Higher Education

composing snow globes (and dissertations)

From the Chronicle, William Germano writes on the staid nature of monographs, particularly first books.

The academic book—especially that first academic book—is often conceived of as a snow globe. It’s carefully constructed to be a perfect little world, its main purpose to be admired. There’s a glass wall that separates the contents from the reader. That construction is not accident.

Within the realm of the snow globe, every authority on the subject has been cited or pacified. Look inside and find a perfect, tidy, improbable world where no questions are asked, or invited. Scholarly books, especially first ones, are a paranoid genre—their structure assumes that someone is always watching, eager to find fault. And they take every precaution against criticism.

Germano proposes the book as machine: “The book-as-machine should trouble or excite or inspire or even confuse. (Sowing confusion is, within a limited compass, a reasonable goal for a writer, just as long as it isn’t the only goal.) The book-as-machine requires that the scholarly writer imagine a problem or concern that will engage the reader, making the investment of reading time worthwhile.”

While Germano doesn’t really raise dissertations in this context, in my view the problem begins there. Certainly one could say the problem lies with the conservative nature of the humanities. Or with the uncomfortable fact Ian Bogost observes in Alien Phenomenology: academics, on the whole, aren’t good writers. Writing that doesn’t follow the pedantic plodding of convention is treated as suspect (unless, of course, one is speaking about French theorists who are permitted to be wholly inscrutable). Graduate students acquire this view early on in their careers. In some ways I think it insulates academics from the expectation that their writing really have an audience. It is as if academic freedom should protect one from the requirement that others find one’s work valuable.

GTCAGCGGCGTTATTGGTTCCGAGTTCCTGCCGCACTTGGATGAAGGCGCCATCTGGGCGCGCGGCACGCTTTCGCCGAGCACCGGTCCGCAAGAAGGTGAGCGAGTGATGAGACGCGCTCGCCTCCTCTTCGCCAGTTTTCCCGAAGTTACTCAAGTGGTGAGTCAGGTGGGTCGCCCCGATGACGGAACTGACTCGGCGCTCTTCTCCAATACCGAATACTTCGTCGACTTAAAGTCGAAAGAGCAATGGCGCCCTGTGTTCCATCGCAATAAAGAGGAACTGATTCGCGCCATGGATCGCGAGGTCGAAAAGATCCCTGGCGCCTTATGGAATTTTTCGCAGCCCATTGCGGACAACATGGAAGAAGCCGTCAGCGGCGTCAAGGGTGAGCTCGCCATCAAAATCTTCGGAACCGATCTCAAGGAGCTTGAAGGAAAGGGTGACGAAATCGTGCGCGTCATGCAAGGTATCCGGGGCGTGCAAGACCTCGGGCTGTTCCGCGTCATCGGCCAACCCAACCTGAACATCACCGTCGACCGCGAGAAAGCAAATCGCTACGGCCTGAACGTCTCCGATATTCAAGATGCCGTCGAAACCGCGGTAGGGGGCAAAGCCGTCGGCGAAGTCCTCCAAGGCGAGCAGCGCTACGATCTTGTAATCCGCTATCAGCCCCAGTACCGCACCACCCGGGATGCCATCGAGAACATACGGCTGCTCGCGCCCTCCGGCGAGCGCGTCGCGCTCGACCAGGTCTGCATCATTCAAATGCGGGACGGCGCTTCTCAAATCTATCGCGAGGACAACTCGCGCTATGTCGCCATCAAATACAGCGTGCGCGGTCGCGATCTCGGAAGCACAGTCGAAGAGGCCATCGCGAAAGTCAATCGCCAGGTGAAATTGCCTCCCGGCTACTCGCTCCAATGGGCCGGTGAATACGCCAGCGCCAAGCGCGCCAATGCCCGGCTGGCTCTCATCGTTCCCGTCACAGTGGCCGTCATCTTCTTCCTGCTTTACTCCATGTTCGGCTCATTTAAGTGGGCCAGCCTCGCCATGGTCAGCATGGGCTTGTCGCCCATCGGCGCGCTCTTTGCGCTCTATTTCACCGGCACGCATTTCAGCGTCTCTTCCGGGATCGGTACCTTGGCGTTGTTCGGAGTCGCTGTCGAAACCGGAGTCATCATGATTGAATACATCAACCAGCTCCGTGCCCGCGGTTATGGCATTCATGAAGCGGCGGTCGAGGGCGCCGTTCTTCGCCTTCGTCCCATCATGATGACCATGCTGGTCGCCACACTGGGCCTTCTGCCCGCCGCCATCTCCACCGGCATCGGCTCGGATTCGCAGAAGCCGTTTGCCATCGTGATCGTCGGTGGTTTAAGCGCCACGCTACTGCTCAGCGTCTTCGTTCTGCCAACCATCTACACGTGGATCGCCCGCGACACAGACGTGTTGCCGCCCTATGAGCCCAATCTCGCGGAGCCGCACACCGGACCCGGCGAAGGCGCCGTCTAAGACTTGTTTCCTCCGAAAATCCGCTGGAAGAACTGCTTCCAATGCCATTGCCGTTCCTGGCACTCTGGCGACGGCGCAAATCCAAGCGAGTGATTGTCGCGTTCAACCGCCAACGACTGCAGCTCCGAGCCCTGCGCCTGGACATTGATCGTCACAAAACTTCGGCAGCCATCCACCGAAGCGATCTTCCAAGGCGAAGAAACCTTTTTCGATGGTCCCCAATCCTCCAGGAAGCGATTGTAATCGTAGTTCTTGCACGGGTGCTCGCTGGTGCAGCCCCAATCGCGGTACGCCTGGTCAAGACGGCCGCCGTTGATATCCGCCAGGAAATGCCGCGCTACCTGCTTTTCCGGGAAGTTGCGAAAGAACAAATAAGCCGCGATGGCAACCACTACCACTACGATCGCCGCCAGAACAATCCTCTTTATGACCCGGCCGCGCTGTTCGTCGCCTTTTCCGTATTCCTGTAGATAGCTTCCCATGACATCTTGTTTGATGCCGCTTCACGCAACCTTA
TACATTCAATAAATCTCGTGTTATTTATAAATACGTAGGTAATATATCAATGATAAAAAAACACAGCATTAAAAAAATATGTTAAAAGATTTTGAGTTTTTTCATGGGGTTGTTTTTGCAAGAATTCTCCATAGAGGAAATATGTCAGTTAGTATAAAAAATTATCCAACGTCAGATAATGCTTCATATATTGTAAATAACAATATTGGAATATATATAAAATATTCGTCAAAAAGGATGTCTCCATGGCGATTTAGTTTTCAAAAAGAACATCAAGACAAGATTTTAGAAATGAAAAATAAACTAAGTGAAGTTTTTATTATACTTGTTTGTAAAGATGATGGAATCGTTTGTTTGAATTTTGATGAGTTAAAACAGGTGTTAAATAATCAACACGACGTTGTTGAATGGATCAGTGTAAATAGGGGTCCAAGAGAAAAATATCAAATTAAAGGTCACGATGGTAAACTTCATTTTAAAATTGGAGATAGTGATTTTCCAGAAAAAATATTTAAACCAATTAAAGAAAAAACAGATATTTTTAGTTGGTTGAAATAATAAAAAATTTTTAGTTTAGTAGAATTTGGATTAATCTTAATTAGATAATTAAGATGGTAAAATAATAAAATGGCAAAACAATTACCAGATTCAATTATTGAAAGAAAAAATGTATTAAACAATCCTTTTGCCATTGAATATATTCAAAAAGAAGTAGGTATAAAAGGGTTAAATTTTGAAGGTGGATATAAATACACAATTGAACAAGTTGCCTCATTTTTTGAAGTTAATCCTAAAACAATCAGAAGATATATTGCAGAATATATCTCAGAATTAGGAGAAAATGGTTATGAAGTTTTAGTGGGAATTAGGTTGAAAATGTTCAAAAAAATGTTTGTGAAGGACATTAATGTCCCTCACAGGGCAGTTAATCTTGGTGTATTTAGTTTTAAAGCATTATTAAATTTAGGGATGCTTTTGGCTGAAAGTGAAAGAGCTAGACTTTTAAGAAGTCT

But here’s the most interesting thing to me about Germano’s comparison: snow globes.


This is probably the most famous snow globe scene. 1941, the year of Citizen Kane, was around the time when snow globes (an invention of the 19th century) were reaching their height of popularity. Certainly by the late sixties interest in snow globes had waned and now they are really only of interest to the collector. Perhaps they are much like monographs in that respect: a curiosity from another time. In other words, the snow globe is not just an overwrought confection; they are an antiquated one as well.

I like Germano’s idea of the book-as-machine, though I might want to take that more literally than he and imagine a different kind of technology than the print book. But in this post, I’m going to set aside the technology question and point to the preparation of academics to publish their research. The insanity of this whole business, as everyone knows, is that graduate students, on average, take more than 9 years to get doctorates in the humanities. This means they are spending more than five years writing dissertations: book-length texts that are, almost by definition, unpublishable. And if we follow Germano, after writing that unpublishable dissertation, we follow that with an unreadable monograph, which clearly one would only be prepared to write after spending five years writing unpublishable prose. After all, one doesn’t learn to produce unreadable prose over night.

So how about a dissertation project that can be completed in less time and results in a text that at least attempts to be readable and publishable, that looks to excite or inspire readers. Why should book length texts be written for narrow audiences of specialists, a maximum of a couple hundred readers? We don’t have to jump to a “general readership.” We can find plenty of middle ground there: the thousands in one’s general field or the tens of thousands in one’s discipline. Sure that’s a challenge, but at least it’s one worth taking up, a challenge that, if met, would mean having some impact. Maybe one doesn’t pull this off in a dissertation, but the attempt lays the groundwork for moving forward in this vein. By the way, this task doesn’t need to take five years either.


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